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The Board

John Leha is a proud Birra Gubba, Wakka Wakka and Tongan man born and raised on Gadigal land (Sydney). John is our founding Director and Chair of BlaQ Aboriginal Corporation he has worked extensively in Indigenous education and employment across all levels of government and community. John is well-known health ambassador and founder of Sydney Deadly Runners. He currently chairs Gadigal Information Service (Koori Radio). John is pro-active member of the Sydney Aboriginal community with membership with the Metropolitan Local Aboriginal Land Council, Aboriginal advisor to the Kingsford Community Legal Centre, Advisor for the Aids Council of New South Wales Aboriginal project, and active membership with the Indigenous Marathon Foundation leadership group. John Leha’s the very proud son to an amazing family and simply a beautiful big black gay man driving force for change with recognition, respect and reciprocity of LGBTQ+ peoples past, present and future. John is the sustainability lead of the National Centre of Indigenous Excellence a leading Aboriginal not for profit social enterprise that aims to empower excellence in others. John says, “BlaQ is me BlaQ is you BlaQ is home.”
Petina Smith is a proud First Nations Transgender woman. Direct descendant of the Kunja nation from Queensland she now lives in rural and remote NSW, where she is the first, and only Transgender Woman to live openly as her true, authentic self. She identifies some of her strengths as a carer, poet, performer, artist, social justice advocate and educator. She is a active member of her community, being involved in a number of empowering projects, which she loves. As a First Nations Transgender woman in a small Community she has a lived experiences of the hardships and injustices LGBQTI and first nations people face individually and as a collective. Witnessing the strengths through adversity in our communities is what keeps her going. Continuing to break down the stigmas and stereotypes through visibility and participation. Penita said; she hopes to provide first hand insight to BlaQ from a Rural and remote perspective to bring about positive change and to increase BlaQ footprint in these areas. “Being a First Nations Transgender woman makes me a minority within minorities and living in a small community comes with extra challenges, and has been very difficult at times, however, I have, and will continue to survive and make positive change for future generations”.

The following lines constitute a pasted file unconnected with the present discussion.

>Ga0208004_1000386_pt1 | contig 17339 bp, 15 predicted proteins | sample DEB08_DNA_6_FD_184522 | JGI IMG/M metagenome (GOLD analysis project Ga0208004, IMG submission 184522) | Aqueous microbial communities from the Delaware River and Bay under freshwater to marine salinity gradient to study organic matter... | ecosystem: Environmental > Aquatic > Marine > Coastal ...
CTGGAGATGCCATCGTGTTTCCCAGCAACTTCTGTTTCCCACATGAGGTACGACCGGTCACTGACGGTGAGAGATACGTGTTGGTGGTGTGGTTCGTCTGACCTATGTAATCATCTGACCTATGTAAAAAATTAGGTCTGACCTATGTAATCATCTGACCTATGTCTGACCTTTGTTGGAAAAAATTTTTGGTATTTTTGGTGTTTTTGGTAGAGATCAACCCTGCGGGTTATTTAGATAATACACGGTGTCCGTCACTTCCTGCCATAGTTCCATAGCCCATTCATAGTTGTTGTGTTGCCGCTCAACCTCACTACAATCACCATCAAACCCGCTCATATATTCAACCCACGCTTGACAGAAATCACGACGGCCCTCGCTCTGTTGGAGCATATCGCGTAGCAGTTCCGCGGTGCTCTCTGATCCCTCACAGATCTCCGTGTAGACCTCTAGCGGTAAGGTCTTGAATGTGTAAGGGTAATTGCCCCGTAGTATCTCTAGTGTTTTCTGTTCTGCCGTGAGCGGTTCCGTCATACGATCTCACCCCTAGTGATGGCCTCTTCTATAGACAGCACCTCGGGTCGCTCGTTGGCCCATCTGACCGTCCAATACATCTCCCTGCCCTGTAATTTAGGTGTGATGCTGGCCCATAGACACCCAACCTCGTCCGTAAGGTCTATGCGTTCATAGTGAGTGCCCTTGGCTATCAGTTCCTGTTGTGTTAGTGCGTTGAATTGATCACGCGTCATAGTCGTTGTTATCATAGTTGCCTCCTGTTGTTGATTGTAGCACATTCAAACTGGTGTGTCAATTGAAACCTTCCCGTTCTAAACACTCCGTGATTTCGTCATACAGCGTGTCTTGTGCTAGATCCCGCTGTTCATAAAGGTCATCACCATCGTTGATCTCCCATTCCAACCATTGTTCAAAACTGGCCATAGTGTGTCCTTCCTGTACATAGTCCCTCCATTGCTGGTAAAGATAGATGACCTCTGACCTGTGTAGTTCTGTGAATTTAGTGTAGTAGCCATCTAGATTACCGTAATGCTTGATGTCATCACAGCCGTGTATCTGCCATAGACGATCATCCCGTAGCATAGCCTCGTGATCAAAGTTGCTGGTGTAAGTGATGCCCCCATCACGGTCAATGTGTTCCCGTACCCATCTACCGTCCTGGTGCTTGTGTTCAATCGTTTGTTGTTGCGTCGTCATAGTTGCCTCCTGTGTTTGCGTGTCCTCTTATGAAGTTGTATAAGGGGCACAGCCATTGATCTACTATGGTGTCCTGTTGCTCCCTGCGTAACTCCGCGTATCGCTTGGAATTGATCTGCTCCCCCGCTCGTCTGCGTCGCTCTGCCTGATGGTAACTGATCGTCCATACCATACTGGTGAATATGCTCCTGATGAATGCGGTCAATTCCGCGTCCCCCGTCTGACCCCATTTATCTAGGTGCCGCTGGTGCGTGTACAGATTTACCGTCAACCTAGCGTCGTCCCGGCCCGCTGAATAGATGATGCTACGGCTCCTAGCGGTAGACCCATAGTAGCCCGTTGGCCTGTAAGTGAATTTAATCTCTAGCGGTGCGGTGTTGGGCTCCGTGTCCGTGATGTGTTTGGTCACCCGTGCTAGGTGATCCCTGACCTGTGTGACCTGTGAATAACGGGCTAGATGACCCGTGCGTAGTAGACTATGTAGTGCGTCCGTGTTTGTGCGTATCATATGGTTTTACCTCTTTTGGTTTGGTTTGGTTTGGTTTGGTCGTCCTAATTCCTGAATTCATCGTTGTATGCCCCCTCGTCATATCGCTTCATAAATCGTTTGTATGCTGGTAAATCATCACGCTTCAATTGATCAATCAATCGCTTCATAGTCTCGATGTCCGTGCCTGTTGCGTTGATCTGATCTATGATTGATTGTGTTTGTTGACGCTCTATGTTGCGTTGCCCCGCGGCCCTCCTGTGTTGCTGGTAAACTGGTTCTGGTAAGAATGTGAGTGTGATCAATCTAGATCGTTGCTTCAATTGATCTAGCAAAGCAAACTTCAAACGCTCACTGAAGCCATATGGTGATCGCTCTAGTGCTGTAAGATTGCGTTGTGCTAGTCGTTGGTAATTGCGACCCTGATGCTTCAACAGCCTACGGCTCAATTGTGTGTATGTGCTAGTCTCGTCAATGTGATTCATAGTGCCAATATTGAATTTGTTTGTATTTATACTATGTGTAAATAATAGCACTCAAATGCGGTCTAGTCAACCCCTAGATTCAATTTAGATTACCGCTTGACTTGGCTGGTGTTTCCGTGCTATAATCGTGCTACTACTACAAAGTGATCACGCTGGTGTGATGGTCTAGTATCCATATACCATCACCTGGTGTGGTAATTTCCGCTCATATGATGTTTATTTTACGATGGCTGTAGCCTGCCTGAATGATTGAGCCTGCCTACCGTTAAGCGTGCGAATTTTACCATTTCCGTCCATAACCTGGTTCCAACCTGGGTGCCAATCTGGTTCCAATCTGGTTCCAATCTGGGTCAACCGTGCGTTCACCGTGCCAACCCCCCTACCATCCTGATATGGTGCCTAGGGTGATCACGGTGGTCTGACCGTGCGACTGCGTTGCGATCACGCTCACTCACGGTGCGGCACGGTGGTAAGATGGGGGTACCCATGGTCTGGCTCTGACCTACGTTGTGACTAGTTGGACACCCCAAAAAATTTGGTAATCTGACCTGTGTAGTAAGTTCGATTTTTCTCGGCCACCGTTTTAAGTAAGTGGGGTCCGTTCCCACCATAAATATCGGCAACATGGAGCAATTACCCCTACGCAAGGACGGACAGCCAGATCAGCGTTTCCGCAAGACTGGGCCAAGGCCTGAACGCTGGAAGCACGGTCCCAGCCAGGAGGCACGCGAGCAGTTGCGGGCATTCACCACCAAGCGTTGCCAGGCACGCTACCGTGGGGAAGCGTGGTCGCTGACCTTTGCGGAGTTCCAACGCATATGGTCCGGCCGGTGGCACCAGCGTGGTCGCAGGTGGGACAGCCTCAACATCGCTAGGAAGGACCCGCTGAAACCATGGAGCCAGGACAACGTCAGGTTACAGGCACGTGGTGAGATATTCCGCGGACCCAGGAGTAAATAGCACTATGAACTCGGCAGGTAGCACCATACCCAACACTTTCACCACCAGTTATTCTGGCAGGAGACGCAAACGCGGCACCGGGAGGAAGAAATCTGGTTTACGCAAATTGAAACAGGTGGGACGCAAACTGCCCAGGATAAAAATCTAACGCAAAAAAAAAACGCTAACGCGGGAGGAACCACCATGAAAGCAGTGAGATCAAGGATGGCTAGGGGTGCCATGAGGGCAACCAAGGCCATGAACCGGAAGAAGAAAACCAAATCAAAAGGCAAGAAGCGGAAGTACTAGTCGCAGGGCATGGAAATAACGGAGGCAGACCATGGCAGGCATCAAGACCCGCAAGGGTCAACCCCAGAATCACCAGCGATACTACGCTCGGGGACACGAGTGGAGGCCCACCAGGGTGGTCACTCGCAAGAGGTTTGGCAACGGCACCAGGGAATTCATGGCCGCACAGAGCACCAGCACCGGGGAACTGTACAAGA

Cass Best (They/Them) is a proud Gay Kamilaroi Mari from Gunnedah. Raised on Kamilaroi and Darkinjung land, They have lived most their adult life on Gadigal and Bidjigal land. Cass is a non- binary Mari living with disability who actively advocates and engages with Mob and LGBTQI+ community. Cass a former Ambulance officer and now a Aboriginal Community Development Officer for LAC Participant Services in Sydney/South West Sydney supporting LGBTQI+ mob with a wide range of disabilities Including mental health, physical and intellectual disability, to help them build their capacity and help them engage in culturally appropriate social activities.
Jessica Johnson is a descendent of the Warumungu/Wombaya people of the Northern Territory, born on Larrakia country (Darwin) and raised on Ngunnawal country (Canberra). She’s the lead creative and owner of Nungala Creative. As a founding Director of BlaQ Jessica anticipates the tangible application of overdue services and resources needed to nurture and empower the often overlooked and underestimated members of our First Nations LGBTQ+ community. Jessica believes like most things colonisation has attempted to erase us but we the First Nations LGBTQ+ people of this country have always been here. Along side our brothers and sisters we have existed moving through time, providing for our families, caring for those in need, loving and protecting our community and country. Our elders need to be honoured and remembered and our sparkly fabulous babies need to know they have belonging. Jessica see’s BlaQ playing vital role in solidifying this space through innovation and inclusion (and some blood, sweat and tears).
Corrinne Sullivan is Wiradjuri scholar currently residing on Dharug Country. She is currently the Associate Dean (Indigenous Education) and Professor of Geography at Western Sydney University. Her research areas include: Indigenous LGBTIQ+ people’s social and emotional wellbeing; Indigenous peoples and urban spaces; Indigenous communities and organisations; Indigenous education; and gender and sexuality studies. Her research has made significant and timely contributions to government policy, institutional practice, and community-based services and resources. A key objective of her research agenda is meaningful engagement with Indigenous communities and organisations to develop appropriate and impactful resourcing that can contribute toward building safe, inclusive and sustainable communities.
Corrinne is a lesbian cis-woman who is passionate about celebrating Indigenous sexualities and genders and ensuring that our individual and collective aspirations are achieved. It is to this end that Corrinne is committed to the work that BlaQ engages in to create positive and sustained change for our communities.


BlaQ Aboriginal Corporation acknowledges the traditional owners and custodians of country throughout Australia. We pay our respects to elders past, present and emerging. We acknowledge and pay special respects to our LGBTQIA+SB mob. We honour their legacy in everything we do.